Feb 28: Gerald of Wales, Pt. 1

The introduction mentions various faults of Gerald, even stating that “it is usual to use hard words of Giraldus” (17). But the introduction also recognizes that without him, we wouldn’t know nearly as much about Ireland.

Where in the text do Gerald’s faults come through, and what does this add or detract from the text? Do you think that his attitudeĀ reveals anything about medieval attitudes towards nature in general, or is he to be taken as just one bad guy?

5 thoughts on “Feb 28: Gerald of Wales, Pt. 1

  1. Gerald is recognized as an important medieval writer for his works and the places he has been. I do not think he is portrayed as a bad guy, merely a flawed one. Numerous times, his character is portrayed as judgmental and outspoken at the wrong times. One of the most important flaws to the narrator of Gerald’s life is his ability to write. “For the moment we must agree that, however fascinating they may be, there are too many of these ‘notabilia’ and they detract from the artistic unity of his book (44). Of all his flaws, Gerald’s main defect applies to the text at hand as a writer, not his moral quality as a man.

  2. Gerald is undoubtedly a rhetorically talented and essential author as the introduction states, however I noticed several interesting quirks to his writing throughout the First Part. I found his attitude towards “the East”, referring to human nature rather than traditional nature, to be particularly interesting, as well as a bit harsh. It can be inferred from how he speaks of “the silk worm” and “precious metals” and “aromatic spices” that he is referring to far Eastern territories, most likely in modern day Asia (54). He speaks of the way the “well of poisons brims over” in these areas, and that “all the elements in the East…threaten [man’s] wretched life” (56, 54). While these frankly racist and discriminatory thoughts may not have been uncommon in his era, I still found that his stark prejudice stuck me, and made me wary of his credibility in determining the value and analogies of other aspects of Ireland.

  3. In a way, Gerald reminds me of Abelard from Abelard and Heloise. He seems kind of cocky, for lack of better terms. One specific detail that harkens to Abelard, for me, is on page 15 of the prologue when John J. O’Meara writes, “Giraldus tells us that he [Archbishop Baldwin] never tired at its [“Topography of Ireland”] reading. He read it thoroughly. The bishop was particularly attracted by the elegance of the style, and the aptness of the allegorical moralizations.” Since we are getting this from Gerald, we can assume he is “tooting his own horn,” and thinks himself a great writer. However, the fact that we are reading it this far in the future must speak to its timelessness.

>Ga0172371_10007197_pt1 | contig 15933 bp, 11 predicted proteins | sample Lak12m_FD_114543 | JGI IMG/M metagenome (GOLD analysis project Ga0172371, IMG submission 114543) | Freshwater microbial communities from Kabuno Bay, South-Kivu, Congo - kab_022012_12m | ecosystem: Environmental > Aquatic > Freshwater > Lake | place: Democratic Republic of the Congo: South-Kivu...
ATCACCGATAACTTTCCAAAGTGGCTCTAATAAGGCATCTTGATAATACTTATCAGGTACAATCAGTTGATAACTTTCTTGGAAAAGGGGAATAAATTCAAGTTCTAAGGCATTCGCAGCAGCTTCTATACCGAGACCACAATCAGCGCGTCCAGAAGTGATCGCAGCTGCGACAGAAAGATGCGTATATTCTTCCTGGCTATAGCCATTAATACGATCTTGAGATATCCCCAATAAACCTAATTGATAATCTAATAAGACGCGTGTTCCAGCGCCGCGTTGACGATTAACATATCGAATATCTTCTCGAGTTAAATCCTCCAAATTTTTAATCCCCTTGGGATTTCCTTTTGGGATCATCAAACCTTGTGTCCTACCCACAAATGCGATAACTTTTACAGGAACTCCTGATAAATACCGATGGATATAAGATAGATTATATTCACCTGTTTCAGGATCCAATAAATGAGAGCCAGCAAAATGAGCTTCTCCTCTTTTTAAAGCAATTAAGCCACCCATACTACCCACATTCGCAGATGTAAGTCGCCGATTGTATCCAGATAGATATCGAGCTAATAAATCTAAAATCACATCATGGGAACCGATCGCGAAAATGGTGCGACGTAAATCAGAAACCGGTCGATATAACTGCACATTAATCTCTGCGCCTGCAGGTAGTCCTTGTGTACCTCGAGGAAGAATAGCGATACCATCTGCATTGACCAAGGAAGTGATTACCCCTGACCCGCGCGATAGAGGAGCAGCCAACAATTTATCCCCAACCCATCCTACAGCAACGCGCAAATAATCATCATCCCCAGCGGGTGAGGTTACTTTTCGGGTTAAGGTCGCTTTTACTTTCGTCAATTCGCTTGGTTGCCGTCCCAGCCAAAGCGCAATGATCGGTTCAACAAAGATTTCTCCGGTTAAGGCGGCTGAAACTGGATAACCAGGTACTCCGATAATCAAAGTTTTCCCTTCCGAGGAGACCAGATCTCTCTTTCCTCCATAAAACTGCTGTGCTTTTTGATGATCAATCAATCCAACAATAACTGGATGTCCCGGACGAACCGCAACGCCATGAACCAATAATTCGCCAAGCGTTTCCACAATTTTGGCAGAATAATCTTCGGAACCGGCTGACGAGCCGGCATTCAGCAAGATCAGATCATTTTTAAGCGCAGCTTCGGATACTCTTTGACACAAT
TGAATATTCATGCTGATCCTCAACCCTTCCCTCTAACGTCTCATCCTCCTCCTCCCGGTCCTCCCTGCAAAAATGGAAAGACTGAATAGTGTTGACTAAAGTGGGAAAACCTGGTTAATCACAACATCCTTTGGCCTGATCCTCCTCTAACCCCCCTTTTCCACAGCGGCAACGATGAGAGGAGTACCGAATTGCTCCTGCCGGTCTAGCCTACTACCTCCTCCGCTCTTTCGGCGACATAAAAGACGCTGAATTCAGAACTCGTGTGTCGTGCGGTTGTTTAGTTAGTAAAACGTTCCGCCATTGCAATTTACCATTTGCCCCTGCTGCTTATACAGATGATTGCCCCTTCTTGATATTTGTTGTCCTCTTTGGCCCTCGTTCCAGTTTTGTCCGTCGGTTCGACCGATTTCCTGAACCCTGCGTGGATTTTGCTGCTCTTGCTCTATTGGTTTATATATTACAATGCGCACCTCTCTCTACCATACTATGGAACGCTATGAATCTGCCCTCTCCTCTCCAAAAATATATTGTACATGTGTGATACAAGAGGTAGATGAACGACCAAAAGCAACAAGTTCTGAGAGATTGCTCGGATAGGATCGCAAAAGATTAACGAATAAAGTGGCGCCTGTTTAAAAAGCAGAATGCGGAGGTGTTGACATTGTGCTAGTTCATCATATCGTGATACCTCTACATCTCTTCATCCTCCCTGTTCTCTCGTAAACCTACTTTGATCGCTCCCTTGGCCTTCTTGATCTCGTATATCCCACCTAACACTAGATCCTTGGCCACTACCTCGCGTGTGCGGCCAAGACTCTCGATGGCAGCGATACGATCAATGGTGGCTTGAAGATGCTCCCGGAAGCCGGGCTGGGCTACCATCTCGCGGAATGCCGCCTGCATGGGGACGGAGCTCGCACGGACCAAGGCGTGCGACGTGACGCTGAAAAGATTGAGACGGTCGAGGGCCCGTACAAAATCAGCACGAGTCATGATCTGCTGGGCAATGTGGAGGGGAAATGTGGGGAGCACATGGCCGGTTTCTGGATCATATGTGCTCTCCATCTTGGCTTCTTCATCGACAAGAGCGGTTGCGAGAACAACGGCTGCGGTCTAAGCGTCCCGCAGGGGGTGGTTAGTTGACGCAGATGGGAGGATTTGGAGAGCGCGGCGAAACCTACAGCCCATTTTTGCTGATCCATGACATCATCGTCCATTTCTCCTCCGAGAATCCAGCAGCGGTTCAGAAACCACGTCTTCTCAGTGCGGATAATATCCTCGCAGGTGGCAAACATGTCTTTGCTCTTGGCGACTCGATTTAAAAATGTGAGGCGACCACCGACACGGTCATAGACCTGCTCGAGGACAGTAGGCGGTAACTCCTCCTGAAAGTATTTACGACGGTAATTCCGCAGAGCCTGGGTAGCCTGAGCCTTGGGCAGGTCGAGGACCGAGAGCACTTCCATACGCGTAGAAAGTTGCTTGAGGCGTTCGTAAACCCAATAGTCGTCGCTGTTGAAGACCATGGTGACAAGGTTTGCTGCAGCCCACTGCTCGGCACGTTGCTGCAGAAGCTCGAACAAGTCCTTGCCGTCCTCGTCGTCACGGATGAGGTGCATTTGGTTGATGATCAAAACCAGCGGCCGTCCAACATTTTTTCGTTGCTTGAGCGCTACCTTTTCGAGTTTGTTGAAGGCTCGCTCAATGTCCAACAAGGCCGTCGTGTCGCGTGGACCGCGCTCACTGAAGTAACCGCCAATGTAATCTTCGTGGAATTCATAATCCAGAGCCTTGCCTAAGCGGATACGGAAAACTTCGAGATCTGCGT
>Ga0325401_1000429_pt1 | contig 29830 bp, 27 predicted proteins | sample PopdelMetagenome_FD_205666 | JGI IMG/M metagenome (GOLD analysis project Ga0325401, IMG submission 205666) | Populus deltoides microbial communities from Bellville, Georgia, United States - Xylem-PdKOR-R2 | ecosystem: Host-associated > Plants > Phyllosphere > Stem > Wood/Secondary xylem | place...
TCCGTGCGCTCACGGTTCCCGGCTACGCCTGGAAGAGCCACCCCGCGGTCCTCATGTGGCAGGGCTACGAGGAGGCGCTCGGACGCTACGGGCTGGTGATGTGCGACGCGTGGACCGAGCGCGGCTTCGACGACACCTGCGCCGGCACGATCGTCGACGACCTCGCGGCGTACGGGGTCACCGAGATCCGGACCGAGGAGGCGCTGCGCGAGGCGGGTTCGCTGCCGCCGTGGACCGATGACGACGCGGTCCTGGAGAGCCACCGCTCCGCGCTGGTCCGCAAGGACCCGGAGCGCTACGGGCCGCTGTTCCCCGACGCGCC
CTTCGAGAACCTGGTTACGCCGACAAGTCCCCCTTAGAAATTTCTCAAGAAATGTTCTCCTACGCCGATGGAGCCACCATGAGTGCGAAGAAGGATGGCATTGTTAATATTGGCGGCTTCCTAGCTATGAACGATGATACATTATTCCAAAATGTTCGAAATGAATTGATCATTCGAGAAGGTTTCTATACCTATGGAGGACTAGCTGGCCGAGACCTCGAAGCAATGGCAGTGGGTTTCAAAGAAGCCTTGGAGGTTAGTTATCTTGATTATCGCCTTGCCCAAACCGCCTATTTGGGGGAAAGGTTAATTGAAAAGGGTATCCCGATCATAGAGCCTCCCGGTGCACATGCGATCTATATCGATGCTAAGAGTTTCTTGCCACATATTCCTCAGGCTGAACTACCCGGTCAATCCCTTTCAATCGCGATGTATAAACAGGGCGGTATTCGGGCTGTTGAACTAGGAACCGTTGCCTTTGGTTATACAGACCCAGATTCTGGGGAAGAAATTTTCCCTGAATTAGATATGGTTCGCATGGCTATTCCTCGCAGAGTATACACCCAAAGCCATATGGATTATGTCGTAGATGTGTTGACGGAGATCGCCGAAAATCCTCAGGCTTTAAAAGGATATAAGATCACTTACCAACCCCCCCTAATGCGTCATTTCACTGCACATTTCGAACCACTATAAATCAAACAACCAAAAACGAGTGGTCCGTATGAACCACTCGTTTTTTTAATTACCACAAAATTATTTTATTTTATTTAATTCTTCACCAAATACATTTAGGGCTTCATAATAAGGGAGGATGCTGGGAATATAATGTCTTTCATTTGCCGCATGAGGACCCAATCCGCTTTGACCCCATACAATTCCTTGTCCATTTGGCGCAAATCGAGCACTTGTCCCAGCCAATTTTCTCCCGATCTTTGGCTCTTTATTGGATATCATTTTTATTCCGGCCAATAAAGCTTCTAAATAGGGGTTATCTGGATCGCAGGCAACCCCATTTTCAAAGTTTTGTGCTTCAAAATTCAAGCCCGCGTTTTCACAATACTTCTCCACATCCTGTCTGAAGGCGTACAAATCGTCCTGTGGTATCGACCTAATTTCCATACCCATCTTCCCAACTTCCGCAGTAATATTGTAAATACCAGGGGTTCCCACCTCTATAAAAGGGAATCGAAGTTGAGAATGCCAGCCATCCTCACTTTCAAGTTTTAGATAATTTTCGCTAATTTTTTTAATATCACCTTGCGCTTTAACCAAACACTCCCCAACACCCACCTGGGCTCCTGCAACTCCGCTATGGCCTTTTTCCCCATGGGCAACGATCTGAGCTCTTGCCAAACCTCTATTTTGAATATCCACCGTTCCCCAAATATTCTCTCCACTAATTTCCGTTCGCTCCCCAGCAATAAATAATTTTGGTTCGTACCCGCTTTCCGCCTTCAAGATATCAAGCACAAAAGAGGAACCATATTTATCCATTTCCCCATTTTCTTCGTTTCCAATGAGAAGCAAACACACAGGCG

• Since this blog won’t let me edit my post, and since I just now realized this question is specifically asking about part 1, let me extend my previous statement by saying: On page 42, there is an example of when Gerald gets “cocky” and makes a statement that seems not only racist, but just odd to put in a scholarly writing, “Pause, unhappy Jew! Pause– even if it be late.” Not only is he exemplifying the Christian hostility towards the Jewish, but he is also asserting his authority here, whether acceptable to, or not.

  4. From the reading of the introduction I had expected Gerald to be more disparaging of the Irish people and their land. While he does make some unflattering comments in this regard, it was less of a detraction from his writing than the overarching religious tones. The way he equates every species of bird and animal to some holy or unholy idea makes it seem as though he doesn’t care about the actual wild life, which makes him a less reliable source. I think this is a prevalent attitude in medieval times, to ascribe human or religious ideas to nature in order to make these ideas seem more natural (or because these ideas seem so natural in the first place). It doesn’t necessarily make him a ‘bad guy’ at least in contemporary contexts, but to us modern readers it just comes off as biased and as you said a detraction from his work as a whole.

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